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N.S. woman describes struggles of a beloved father on ventilator with COVID-19
Kelly Marshall, left, and her father Rick Cameron pose for a selfie at a waterfall in Nova Scotia in an undated handout photo. The daughter of a Nova Scotia man relying on a ventilator for breath wants Canadians to recall COVID-19 can deny loved ones the ability to hold one another in their time of deepest need.THE CANADIAN PRESS/HO-Kelly Marshall,
Michael Tutton, The Canadian Press
Published Monday, March 30, 2020 5:49PM EDT
The daughter of a Nova Scotia man relying on a ventilator to breathe wants Canadians to know that COVID-19 can deny loved ones the ability to hold one another in their time of deepest need.
Kelly Marshall says she wants to encourage others to follow the directives of public health officials aimed at curbing the pandemic's spread.
The 39-year-old has watched her 69-year-old father, Rick Cameron, go from aches and pains to being hospitalized on a ventilator within the span of one week. Her mother, Faye Cameron, has also tested positive for the virus and is ill at home.
The family's struggle began more than two weeks after Rick Cameron returned from Florida on Feb. 22, though the original source of infection remains uncertain.
Marshall and her husband Brian -- who were living with her parents due to a fire at their own home -- have also shown symptoms and are in quarantine.
Her father's illness progressed rapidly and by March 19, he couldn't hear his daughter speak to him as he tried to catch his breath, and was taken to hospital in an ambulance.
Marshall says one of the cruelest features of the disease is how it denies children and spouses the ability to visit and touch loved ones who are fighting for breath in hospital.
"When somebody's sick you want to be there and hold them and hug them -- and it's the one thing you can't do with this," she said during a recent telephone interview from her home.
"When we got the news, I watched my mother break down and I couldn't even console her due to her having the illness. I wanted a hug from my Mom and I couldn't get it."
Meanwhile, she says the smallest details of her family's daily life have been turned upside down due to COVID-19's presence in the home.
"Even a simple thing like brushing our teeth has changed. It could be harmful to somebody. You really have to be conscientious of everything you do," she said.
Each day, Marshall repeatedly cleans and then disinfects her mother's room as she cares for her.
She said her father always preferred to be upfront about difficult subjects and to discuss them openly. It's that attitude that is motivating her to speak publicly about the disease, she said.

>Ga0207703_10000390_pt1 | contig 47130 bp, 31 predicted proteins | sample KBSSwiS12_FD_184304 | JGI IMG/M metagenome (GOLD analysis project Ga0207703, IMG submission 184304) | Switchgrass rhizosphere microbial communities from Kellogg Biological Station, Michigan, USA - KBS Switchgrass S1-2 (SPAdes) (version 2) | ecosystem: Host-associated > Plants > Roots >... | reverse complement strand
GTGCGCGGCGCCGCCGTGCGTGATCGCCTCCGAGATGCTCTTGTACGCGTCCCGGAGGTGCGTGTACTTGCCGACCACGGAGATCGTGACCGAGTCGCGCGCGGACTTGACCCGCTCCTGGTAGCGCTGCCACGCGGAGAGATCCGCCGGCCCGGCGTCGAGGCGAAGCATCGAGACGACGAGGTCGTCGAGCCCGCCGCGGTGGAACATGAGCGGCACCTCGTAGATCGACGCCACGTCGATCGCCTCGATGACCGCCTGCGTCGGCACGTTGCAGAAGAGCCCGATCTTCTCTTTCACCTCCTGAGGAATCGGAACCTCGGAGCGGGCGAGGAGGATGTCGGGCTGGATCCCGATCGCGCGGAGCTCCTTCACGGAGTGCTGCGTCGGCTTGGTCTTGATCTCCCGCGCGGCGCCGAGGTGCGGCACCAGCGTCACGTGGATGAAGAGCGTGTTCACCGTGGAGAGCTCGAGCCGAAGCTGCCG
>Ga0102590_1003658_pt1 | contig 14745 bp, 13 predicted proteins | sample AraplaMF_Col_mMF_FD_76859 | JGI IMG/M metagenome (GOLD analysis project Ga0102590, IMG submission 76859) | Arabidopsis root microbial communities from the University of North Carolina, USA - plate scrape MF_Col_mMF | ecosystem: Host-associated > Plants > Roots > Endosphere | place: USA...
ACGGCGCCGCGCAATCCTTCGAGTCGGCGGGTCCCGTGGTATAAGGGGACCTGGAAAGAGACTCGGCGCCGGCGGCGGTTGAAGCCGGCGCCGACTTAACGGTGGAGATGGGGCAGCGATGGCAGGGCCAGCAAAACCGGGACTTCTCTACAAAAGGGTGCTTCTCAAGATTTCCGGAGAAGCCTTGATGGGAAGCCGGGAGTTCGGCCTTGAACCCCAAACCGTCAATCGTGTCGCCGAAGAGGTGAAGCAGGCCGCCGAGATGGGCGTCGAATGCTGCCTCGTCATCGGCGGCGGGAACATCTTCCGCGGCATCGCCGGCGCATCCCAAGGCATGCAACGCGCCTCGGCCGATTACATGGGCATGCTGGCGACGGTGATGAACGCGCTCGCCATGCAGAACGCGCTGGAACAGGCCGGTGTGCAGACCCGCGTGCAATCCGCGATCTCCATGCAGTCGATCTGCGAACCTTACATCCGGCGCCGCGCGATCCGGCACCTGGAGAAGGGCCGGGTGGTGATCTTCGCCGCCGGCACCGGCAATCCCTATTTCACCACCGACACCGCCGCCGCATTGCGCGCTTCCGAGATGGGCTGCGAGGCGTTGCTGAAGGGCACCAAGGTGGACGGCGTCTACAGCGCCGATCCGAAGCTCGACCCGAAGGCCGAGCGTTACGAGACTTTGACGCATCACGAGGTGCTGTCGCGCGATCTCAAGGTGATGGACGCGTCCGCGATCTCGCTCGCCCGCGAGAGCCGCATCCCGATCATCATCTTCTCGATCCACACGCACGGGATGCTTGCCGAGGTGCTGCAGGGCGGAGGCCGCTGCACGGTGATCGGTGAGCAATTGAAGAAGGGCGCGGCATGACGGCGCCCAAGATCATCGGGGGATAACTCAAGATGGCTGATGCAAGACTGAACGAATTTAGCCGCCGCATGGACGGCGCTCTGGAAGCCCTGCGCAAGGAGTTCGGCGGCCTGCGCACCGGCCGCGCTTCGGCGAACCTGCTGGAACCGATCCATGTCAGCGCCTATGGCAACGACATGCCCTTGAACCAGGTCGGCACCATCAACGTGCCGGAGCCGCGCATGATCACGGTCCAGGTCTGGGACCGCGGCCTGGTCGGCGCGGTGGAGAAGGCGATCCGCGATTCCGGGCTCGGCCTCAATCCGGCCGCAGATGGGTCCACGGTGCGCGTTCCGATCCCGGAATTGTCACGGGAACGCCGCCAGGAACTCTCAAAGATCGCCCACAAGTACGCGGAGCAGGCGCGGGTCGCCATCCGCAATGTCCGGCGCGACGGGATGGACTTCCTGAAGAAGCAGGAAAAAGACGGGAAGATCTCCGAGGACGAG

"He always taught me that knowledge is power. I want people to educate themselves so they can have this power," she said.
She describes her dad as an extrovert, who before retirement worked at the Michelin plant in Granton for decades and had also coached hockey in Pictou County.
Over the past 40 years, other than the occasional cold, Cameron "had perfect health," she said.
Dr. Zahid Butt, an infectious disease epidemiologist and professor at the University of Waterloo department of public health, said in an interview that the general scientific consensus is there is a higher risk of complications from COVID-19 for patients in their late 60s and older.
He cited a study from Imperial College in London, U.K., where the mean case fatality rate for adults aged under 60 is estimated to be less than 0.2 per cent, compared with 9.3 per cent in those aged over 80.
An analysis of eight studies completed by Chinese researchers who looked at 46,248 COVID-19 patients, indicated those with the most severe form of the disease were more likely to have underlying conditions of hypertension, respiratory disease, and cardiovascular disease.
Researchers, however, are still trying to understand why some otherwise healthy people such as Cameron become severely ill, Butt said.
Nova Scotia had 127 cases of COVID-19 as of Monday, and Cameron is among four people who are hospitalized in the province with the disease.
The Nova Scotia Health Authority said in an email that as of last week, more than half of its 120 intensive care beds were available for COVID-19 patients, adding that also means there are the trained staff available to work on those units.
It said normally the ICU beds are 90 per cent occupied by non-COVID-19 patients, but there has been extensive work done to keep the beds clear.
In Ontario, critical care data received by CBC indicated that as of Monday, one in four intensive care unit beds in that province were filled with suspected and confirmed cases of COVID-19.
However, Dr. Robert Strang, the province's chief medical officer of health, said on Sunday that Ontario is two-to-three weeks ahead of Nova Scotia in the progress of the pandemic, and the larger province "has much more disease."
Meanwhile, as of Monday afternoon, Cameron remained heavily sedated and had a high temperature, and his daughter said it's expected he'd remain in that state for several weeks.
"He's a fighter. He's fighting," she said.
Her sister is keeping family and friends aware of Cameron's condition on a blog titled "Rick Cameron: His road to recovery," detailing the small increments of improvement.
"The doctor says, 'Maybe a centimetre of progress' ... They are seeing what they expect to see in a COVID patient suffering from respiratory failure and it is a slow recovery," a recent blog post said. "X-rays show COVID pneumonia on both lungs."
For Marshall, a steady flow good wishes since her first public statements last week have been a blessing amidst struggle, but her purpose remains to ask Canadians to obey orders to keep a physical distance between themselves and others.
"Dad would be so happy if this helps someone," she said.
This report by The Canadian Press was first published March 30, 2020.